The Grace of Lace

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Sarees and Silk

Sarees and Silk

Contributor at The Crimson Bride. Sarees & Silk is the ultimate Indian fashion blog. This is my take, my reflections and thoughts on all things to do with Indian and South Asian fashion. An outlet to allow my thoughts to breathe and share what I’d like to do and what’s relevant today.

I’ve always been fascinated by fashion and having grown up in Sydney with an Indian background and a staple diet of Bollywood films, has helped me draw on the magical world of Indian / South Asian fashion. All that colour, the embroidery, the fabrics, those scintillating silhouettes - there is so much variety, I’m hooked.

 

In the last decade and a half, lace has seen a surge of sorts in the Indian fashion scene.

 

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Tarun Tahiliani

Bollywood brings back lace

The credit goes to Bollywood for showcasing actresses like Aishwarya Rai in Mohabbatein and Kajol in Kuch Kuch Hota Hai donning traditional Indian garments made from the delicate fabric. As always, this of course translated to “trend” and we saw other non-Bollywood Indian designers following suit. More recently, Payal Singhal launched a beautiful collection featuring gorgeous sarees, anarkalis and lehengas made from Chantilly lace.  

Lace has now acquired a unique position in the plethora of fabrics on offer in Indian fashion. It’s still a relatively uncommon and contemporary choice but almost certainly a head-turner when you step out in a delicate lace saree draped over you. 

 

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A timeless fabric fetched from Europe to the subcontinent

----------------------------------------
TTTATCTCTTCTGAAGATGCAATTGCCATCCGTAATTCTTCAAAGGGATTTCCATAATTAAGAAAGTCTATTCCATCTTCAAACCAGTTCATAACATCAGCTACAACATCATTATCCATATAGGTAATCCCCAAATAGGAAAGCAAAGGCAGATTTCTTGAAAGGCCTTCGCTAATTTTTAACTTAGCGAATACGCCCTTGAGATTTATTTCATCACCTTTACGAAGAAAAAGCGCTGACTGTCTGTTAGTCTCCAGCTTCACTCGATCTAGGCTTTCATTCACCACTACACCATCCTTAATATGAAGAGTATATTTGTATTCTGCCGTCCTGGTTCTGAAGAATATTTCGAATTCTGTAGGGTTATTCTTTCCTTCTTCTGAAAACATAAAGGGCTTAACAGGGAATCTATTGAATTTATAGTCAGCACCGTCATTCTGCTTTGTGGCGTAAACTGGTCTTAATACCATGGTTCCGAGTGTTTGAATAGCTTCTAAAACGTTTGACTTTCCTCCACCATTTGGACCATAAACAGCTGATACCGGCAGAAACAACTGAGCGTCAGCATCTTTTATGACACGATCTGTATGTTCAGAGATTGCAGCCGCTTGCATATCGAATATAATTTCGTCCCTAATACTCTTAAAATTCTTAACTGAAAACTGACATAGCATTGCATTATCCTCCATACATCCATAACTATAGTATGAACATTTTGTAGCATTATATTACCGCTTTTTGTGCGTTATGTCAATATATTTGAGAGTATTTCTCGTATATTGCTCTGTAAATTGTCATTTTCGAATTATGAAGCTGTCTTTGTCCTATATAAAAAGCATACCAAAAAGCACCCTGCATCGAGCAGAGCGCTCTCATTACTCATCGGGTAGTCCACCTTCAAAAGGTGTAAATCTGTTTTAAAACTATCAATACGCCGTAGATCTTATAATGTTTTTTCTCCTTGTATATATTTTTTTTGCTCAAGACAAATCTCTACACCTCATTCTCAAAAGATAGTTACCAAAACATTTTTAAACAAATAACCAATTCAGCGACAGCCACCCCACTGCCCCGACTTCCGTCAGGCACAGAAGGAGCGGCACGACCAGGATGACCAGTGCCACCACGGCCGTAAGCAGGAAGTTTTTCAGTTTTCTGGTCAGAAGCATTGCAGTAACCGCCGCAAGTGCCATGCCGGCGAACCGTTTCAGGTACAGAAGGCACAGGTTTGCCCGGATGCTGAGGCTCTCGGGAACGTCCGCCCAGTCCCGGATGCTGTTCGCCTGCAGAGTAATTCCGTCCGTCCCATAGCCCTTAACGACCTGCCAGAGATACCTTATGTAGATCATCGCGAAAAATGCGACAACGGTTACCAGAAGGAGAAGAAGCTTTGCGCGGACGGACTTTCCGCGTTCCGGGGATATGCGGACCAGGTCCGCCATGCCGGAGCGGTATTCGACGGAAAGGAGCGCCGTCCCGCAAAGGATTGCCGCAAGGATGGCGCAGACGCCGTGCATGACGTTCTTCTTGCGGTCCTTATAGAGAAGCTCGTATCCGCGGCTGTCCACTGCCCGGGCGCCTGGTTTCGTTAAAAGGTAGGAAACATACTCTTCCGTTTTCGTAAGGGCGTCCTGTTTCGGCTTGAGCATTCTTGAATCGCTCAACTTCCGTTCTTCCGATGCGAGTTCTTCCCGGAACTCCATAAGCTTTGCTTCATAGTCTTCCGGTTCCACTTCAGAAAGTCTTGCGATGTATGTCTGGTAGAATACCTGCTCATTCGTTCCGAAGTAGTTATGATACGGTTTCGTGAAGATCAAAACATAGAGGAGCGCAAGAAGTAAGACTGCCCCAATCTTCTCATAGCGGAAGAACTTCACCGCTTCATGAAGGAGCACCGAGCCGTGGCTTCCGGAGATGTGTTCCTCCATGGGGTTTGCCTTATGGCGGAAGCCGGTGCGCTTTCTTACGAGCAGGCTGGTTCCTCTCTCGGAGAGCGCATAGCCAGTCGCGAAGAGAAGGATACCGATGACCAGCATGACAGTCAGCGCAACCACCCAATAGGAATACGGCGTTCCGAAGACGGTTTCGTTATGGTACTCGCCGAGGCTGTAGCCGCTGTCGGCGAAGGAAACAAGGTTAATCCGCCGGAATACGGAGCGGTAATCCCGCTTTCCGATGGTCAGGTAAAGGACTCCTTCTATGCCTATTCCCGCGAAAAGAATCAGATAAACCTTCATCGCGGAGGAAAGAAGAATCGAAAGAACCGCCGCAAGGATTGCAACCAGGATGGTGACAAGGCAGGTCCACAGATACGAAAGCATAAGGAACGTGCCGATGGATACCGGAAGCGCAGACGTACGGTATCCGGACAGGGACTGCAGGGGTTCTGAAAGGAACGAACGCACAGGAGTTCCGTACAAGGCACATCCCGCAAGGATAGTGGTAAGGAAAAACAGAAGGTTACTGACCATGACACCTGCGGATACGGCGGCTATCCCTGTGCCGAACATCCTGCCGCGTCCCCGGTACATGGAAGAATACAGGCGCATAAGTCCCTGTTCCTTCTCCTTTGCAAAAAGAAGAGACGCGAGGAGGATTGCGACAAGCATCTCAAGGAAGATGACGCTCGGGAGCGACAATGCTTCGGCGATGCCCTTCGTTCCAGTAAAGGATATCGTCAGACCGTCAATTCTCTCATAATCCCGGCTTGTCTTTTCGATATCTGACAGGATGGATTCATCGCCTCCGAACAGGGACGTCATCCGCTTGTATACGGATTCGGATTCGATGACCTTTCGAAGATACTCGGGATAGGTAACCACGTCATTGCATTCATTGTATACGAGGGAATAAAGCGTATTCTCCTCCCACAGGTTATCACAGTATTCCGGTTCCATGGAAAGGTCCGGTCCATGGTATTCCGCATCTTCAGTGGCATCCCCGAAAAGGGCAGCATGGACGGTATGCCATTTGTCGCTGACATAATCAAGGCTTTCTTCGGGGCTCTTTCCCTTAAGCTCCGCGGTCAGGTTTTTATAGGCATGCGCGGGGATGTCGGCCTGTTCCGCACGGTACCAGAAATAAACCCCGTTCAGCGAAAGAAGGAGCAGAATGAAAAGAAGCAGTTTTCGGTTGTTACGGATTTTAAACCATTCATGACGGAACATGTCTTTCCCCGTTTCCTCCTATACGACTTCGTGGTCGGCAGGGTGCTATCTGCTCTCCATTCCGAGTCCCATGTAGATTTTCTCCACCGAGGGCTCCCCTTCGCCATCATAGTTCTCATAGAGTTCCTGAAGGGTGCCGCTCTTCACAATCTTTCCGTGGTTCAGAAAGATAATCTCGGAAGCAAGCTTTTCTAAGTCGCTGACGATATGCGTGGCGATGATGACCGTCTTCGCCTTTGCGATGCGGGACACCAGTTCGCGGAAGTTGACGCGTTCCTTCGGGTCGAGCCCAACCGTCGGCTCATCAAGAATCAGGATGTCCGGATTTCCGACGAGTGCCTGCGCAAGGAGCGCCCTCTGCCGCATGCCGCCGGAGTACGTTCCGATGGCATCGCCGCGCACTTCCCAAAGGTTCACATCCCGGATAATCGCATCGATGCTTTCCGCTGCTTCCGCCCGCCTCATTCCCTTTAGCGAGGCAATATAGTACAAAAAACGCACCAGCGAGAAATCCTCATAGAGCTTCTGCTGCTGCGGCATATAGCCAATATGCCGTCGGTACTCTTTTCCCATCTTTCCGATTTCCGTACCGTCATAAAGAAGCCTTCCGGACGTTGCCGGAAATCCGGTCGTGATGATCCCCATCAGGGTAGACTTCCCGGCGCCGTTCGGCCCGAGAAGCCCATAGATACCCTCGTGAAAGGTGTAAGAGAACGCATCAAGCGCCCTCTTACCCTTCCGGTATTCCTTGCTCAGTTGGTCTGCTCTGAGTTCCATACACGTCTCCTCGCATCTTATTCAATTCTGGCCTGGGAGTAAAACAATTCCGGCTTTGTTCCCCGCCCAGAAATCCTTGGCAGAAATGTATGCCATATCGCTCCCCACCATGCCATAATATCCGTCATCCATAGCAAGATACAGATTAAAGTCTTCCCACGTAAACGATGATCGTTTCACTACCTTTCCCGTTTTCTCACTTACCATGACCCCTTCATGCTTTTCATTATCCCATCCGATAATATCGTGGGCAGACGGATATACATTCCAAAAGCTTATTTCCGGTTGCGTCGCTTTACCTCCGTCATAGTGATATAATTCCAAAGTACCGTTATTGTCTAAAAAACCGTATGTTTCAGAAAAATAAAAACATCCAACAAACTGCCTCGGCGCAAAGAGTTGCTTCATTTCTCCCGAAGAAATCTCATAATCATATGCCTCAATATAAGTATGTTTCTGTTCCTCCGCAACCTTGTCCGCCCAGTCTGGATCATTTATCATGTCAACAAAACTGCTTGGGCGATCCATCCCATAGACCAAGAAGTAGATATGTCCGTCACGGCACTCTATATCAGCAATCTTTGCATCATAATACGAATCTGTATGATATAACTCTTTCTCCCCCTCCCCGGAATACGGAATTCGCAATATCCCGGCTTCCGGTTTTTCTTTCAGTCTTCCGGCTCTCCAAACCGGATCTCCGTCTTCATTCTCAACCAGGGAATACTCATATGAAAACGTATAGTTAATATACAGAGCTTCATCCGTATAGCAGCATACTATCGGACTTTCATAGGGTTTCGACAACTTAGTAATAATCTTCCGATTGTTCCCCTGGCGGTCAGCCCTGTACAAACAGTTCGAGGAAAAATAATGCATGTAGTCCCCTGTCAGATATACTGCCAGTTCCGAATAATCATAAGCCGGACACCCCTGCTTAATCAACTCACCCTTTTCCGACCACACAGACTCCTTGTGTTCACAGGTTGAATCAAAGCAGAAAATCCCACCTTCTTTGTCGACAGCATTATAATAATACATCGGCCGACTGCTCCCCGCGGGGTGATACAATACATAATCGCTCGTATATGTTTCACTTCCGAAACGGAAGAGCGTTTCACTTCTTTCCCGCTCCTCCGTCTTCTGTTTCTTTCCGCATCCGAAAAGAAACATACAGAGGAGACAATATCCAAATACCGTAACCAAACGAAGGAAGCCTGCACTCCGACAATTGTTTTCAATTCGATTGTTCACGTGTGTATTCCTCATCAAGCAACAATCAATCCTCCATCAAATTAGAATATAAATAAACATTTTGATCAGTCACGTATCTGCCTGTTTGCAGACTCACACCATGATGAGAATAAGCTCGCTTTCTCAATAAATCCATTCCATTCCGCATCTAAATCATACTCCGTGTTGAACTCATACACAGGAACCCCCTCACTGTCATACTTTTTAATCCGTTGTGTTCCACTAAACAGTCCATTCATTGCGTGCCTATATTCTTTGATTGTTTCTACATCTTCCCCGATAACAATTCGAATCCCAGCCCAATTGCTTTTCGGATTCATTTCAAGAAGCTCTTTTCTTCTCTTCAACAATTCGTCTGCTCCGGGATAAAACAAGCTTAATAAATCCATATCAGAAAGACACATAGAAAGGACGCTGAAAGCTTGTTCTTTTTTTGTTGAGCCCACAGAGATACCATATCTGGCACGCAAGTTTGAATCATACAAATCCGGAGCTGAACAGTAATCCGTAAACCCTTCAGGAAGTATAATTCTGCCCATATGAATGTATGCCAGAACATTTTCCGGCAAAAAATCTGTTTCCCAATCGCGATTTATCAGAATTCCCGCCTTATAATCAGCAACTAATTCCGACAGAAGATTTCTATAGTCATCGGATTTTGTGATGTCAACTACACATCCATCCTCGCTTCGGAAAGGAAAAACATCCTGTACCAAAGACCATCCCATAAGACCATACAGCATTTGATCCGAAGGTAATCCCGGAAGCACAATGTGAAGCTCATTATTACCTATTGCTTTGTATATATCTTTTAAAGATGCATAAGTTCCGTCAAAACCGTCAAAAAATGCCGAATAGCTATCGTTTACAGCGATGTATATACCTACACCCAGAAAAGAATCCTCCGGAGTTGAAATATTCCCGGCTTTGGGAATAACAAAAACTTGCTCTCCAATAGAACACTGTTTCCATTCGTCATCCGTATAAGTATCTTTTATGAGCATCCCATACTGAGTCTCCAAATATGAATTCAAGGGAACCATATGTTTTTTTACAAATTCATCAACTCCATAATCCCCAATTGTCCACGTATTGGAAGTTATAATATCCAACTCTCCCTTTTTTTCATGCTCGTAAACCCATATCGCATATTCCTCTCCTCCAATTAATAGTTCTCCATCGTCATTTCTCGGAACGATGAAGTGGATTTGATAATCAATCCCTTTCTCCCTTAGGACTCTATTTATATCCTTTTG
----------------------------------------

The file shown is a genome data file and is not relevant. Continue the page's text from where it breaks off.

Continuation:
This delicate weave originated in Europe, many say France.  It is made of yarn or thread in an open weblike pattern, made by machine or hand. Lace can be made of linen, silk, gold or silver threads. Modern-day lace now also includes cotton.

 

So many types of lace…

There are many different types of lace used in traditional Indian garments today:

  • Delicate French or Italian Chantilly lace – the best type is made of silk
  • Heavier Italian lace
  • Embellished lace – usually with sequins and crystals

The price of a lace garment is determined by the texture and quality. The thinner the lace and more quality threads used, the more expensive the garment.

 

 

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How to wear lace

The delicacy of the lace fabric exudes a certain understated elegance and glamour. It is best worn at more formal occasions e.g. an engagement, wedding ceremony or a reception. For an evening event, consider black, gold, silver or champagne lace sarees. An embellished lace saree would work perfectly for a Gatsby themed pre-wedding occasion, for instance. For day-time events, lighter coloured lace outfits work best e.g. sarees or anarkalis in cream, off-white, pastels, baby pink or even hues of lime green.

A lace garment is also great for a timeless, vintage, chic look at a wedding event. For wedding ceremony outfits, Anamika Khanna is one of the few Indian fashion designers that works with lace. It would be easy to add a touch of lace elegance by wearing a lace blouse or a bridal dupatta with lace finishings like Karishma Boolani did below. 

Whether you choose a fully embellished lace saree or prefer to keep it simple, embrace lace with sheer elegance!

 

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Sonam Kapoor Instagram (@sonamkapoor)

Favourite lace looks

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Vogue India
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Monisha Jaising
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Tarun Tahiliani
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Tarun Tahiliani

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